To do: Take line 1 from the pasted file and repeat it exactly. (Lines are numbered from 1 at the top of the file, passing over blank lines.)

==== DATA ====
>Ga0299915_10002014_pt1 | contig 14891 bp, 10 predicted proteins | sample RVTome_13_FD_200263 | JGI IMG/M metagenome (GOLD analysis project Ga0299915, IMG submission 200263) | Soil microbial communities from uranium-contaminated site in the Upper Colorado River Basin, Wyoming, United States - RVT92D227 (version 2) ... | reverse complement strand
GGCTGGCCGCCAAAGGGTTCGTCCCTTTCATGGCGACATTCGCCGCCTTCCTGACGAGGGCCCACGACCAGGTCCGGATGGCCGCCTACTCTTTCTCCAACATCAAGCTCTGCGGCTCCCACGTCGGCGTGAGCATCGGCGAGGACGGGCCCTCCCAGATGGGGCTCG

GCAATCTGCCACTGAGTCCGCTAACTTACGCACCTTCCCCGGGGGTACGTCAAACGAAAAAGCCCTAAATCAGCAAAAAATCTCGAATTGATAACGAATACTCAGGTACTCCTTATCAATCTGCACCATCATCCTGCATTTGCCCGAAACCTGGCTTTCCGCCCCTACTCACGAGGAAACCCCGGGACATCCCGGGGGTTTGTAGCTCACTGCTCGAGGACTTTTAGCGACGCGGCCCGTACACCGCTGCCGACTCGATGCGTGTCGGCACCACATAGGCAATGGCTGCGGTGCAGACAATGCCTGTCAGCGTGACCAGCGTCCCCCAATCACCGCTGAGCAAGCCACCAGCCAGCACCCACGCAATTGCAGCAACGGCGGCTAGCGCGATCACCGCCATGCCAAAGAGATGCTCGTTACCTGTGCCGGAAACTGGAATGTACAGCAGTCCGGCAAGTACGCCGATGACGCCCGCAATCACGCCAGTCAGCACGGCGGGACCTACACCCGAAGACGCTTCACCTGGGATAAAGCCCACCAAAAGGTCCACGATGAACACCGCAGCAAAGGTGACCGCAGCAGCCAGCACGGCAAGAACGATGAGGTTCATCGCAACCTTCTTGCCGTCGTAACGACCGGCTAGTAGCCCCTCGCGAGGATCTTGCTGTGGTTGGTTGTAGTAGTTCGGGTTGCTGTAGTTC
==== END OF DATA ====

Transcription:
>Ga0299915_10002014_pt1 | contig 14891 bp, 10 predicted proteins | sample RVTome_13_FD_200263 | JGI IMG/M metagenome (GOLD analysis project Ga0299915, IMG submission 200263) | Soil microbial communities from uranium-contaminated site in the Upper Colorado River Basin, Wyoming, United States - RVT92D227 (version 2) ... | reverse complement strand